Posted by: Merlin PJ25 NOV 2009
Merlin’s collection of geological specimens includes some quartz crystals and a small geode of amethyst. Quartz crystals can be made to vibrate at specific frequencies, and this property is used in accurate time keeping. The watch on your wrist is likely to contain a quartz crystal.
Crystals have always fascinated people and incredible powers have been attributed to them. Crystal healers claim that all living organisms have a “vibrational energy system” which includes chakras, electromagnetic fields around the body (the aura) and meridians.
Using the vibrations of the crystals, a trained practitioner can allegedly focus, direct and diffuse the energy within the body, using the perfect structure of the crystal for the body to emulate. Crystal healing also allegedly gives the body a chance to relax, which is said to allow the immune system to heal whatever is wrong.
Merlin is unaware of any scientific data to back up such claims. However, the earliest records of crystal healing come from the Ebers papyrus of ancient Egypt.
Earlier this year (2009), the Merlins found themselves in Belfast, where Merlin, who has an addiction to books and libraries, headed for the Linen Hall Library. This is a subscription library founded in 1788, and among the treasures on show there was a large crystal known as the Cave Hill Diamond.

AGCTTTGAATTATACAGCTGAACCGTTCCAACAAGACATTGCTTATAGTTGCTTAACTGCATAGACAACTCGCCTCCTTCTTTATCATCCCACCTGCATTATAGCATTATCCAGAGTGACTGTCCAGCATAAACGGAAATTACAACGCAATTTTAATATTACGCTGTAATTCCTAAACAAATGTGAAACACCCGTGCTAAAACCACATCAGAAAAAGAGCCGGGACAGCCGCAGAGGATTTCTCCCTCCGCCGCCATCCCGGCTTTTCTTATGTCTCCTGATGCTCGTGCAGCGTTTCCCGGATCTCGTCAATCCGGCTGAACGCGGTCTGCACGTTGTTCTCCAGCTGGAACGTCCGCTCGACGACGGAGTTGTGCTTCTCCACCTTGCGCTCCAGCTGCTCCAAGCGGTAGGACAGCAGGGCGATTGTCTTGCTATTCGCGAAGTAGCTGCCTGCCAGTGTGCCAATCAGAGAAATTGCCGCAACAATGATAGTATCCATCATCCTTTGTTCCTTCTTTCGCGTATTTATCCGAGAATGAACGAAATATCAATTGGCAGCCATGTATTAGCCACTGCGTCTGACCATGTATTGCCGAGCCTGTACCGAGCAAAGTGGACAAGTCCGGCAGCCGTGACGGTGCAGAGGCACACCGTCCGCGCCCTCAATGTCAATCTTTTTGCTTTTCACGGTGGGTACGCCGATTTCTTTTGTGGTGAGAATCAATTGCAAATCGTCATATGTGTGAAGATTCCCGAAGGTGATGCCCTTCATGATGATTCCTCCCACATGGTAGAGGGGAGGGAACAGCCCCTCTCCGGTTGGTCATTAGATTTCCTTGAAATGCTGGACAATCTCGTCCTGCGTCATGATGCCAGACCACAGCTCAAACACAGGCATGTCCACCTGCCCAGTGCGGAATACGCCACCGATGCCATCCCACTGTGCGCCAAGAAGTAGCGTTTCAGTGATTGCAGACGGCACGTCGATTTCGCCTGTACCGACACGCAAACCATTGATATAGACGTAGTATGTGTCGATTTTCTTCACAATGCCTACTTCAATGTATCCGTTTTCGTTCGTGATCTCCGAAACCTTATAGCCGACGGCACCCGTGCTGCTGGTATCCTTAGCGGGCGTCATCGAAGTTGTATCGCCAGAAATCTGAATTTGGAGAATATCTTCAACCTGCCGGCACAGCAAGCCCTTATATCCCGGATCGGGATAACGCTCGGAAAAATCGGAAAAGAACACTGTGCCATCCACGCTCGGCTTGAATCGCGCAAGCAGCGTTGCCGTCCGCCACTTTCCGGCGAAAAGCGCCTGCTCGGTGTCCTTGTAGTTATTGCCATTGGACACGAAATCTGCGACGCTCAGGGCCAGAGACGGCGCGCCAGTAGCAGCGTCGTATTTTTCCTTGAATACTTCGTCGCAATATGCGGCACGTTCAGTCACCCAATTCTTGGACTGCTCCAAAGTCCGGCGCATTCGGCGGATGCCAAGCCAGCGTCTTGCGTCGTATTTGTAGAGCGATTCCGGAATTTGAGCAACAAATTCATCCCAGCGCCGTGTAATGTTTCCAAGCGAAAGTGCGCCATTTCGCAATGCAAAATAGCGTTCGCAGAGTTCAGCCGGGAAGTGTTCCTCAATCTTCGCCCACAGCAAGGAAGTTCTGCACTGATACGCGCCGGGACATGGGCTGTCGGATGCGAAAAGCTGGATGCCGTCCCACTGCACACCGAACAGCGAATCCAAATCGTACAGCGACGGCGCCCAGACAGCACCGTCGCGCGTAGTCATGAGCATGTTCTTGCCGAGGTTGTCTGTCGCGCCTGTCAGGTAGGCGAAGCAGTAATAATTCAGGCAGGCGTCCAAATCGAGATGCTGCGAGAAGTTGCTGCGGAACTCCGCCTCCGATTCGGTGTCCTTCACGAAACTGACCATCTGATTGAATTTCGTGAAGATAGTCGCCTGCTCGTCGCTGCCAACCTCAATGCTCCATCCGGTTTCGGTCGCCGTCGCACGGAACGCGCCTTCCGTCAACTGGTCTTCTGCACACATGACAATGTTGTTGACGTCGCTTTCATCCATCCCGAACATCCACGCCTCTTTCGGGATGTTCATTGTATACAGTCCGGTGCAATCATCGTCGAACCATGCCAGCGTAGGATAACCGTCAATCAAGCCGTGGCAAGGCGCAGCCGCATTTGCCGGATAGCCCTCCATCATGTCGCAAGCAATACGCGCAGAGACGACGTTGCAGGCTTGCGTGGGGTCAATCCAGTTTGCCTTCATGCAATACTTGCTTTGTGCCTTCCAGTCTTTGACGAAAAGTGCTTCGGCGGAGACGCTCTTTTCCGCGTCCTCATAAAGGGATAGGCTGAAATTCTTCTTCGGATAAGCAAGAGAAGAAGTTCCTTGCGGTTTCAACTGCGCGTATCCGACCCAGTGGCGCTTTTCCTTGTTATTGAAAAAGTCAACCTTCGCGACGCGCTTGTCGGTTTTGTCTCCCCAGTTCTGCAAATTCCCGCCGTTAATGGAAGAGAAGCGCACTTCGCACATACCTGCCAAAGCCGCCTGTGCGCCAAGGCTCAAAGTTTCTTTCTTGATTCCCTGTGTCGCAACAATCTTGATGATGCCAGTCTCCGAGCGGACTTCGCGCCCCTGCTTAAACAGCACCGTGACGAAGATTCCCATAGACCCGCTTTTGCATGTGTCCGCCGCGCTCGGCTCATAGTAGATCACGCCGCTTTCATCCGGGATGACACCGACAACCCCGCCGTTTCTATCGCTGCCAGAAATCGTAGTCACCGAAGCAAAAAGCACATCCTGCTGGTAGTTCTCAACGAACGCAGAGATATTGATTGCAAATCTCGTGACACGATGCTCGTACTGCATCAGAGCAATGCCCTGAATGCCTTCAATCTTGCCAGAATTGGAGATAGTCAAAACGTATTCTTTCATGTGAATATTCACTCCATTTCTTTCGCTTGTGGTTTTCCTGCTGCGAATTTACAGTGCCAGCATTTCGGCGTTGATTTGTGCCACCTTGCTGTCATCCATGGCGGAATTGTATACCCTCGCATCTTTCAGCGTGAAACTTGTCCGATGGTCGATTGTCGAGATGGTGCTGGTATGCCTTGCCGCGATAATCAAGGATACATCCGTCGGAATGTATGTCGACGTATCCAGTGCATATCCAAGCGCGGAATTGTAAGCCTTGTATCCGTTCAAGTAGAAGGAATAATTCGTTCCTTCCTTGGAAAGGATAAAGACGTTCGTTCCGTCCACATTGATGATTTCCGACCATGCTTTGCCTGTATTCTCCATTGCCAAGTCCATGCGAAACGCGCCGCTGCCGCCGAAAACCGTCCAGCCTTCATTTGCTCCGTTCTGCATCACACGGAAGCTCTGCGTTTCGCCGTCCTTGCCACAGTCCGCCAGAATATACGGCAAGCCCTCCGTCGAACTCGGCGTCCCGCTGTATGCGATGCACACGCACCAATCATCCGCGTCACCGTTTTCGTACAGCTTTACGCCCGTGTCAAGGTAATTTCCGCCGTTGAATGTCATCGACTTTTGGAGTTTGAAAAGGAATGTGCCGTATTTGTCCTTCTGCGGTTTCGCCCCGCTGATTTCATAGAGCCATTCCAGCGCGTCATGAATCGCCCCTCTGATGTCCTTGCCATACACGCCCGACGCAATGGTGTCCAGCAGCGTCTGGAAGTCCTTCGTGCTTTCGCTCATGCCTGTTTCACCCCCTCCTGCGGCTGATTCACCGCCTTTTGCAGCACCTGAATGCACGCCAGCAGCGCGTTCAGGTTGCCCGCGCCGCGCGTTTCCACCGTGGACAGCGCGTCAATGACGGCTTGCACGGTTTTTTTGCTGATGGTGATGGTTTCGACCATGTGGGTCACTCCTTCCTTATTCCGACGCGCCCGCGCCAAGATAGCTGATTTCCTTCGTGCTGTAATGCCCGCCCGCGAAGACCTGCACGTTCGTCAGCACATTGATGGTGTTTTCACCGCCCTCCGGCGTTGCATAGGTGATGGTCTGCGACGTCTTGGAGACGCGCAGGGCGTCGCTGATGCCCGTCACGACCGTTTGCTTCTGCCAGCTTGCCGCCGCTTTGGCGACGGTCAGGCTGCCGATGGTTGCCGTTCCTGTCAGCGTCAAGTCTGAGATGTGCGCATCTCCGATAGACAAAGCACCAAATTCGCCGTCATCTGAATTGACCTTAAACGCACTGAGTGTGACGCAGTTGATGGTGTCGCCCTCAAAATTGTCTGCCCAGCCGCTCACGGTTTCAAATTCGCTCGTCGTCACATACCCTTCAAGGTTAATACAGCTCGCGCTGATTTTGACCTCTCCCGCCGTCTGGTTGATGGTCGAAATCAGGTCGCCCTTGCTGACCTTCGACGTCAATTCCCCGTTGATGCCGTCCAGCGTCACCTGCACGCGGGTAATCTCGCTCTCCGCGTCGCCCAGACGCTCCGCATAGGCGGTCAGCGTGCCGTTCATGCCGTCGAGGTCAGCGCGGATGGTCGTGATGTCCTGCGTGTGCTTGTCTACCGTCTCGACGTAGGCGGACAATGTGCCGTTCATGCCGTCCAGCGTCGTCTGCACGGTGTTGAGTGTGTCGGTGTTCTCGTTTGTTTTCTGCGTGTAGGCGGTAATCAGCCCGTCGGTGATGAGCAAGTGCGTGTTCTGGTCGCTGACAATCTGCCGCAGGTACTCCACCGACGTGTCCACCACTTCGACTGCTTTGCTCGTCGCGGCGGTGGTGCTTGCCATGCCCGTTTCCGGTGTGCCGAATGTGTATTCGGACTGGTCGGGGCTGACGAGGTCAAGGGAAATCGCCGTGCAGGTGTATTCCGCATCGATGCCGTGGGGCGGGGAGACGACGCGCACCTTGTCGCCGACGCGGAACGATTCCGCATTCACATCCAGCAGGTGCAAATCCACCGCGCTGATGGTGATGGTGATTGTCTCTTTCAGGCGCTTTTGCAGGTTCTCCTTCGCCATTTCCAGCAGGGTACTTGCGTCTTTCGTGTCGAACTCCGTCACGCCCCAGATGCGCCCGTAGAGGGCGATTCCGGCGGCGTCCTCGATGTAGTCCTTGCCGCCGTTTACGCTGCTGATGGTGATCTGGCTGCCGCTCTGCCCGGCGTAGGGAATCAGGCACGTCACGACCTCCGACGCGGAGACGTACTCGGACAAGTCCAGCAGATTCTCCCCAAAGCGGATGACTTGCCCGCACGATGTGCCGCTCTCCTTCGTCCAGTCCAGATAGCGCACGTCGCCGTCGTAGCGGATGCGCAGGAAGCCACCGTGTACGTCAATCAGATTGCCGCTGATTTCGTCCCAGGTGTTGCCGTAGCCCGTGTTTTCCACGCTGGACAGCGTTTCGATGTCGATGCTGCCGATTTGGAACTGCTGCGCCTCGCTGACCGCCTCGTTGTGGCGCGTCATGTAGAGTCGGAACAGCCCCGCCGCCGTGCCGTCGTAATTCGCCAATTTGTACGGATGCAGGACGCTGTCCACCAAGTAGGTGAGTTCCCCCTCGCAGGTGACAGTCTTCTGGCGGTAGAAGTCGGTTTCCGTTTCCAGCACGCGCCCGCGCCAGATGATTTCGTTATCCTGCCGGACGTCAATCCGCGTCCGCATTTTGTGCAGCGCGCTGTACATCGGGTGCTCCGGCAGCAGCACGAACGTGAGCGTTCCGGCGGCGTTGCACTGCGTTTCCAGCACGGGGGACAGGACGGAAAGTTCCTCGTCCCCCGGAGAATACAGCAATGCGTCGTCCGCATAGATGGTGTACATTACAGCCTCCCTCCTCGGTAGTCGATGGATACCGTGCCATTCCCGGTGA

Cave Hill Country Park, about 6km north of Belfast, is on top of a basalt cliff some 350m high. The park has splendid panoramic views and walking trails, and a number of interesting archaeological and historical sites. These include the Neolithic caves that give the hill its name and an ancient earthwork called MacArt’s Fort. Local legends have long claimed that a diamond, or diamonds, existed in the area.
In the 1880s, a huge quartz crystal was alleged to have been found in the Cave Hill area, and was sold to one John Erskine, a hatmaker of Belfast. Apparently, Erskine placed the crystal in his shop window. This made him one of the best-known shopkeepers in Belfast.
After he died in 1907 his Cave Hill “diamond” disappeared. A few years ago, one of his descendants discovered the crystal among her possessions and donated it to the Linen Hall Library, where it has been on display throughout the summer of 2009.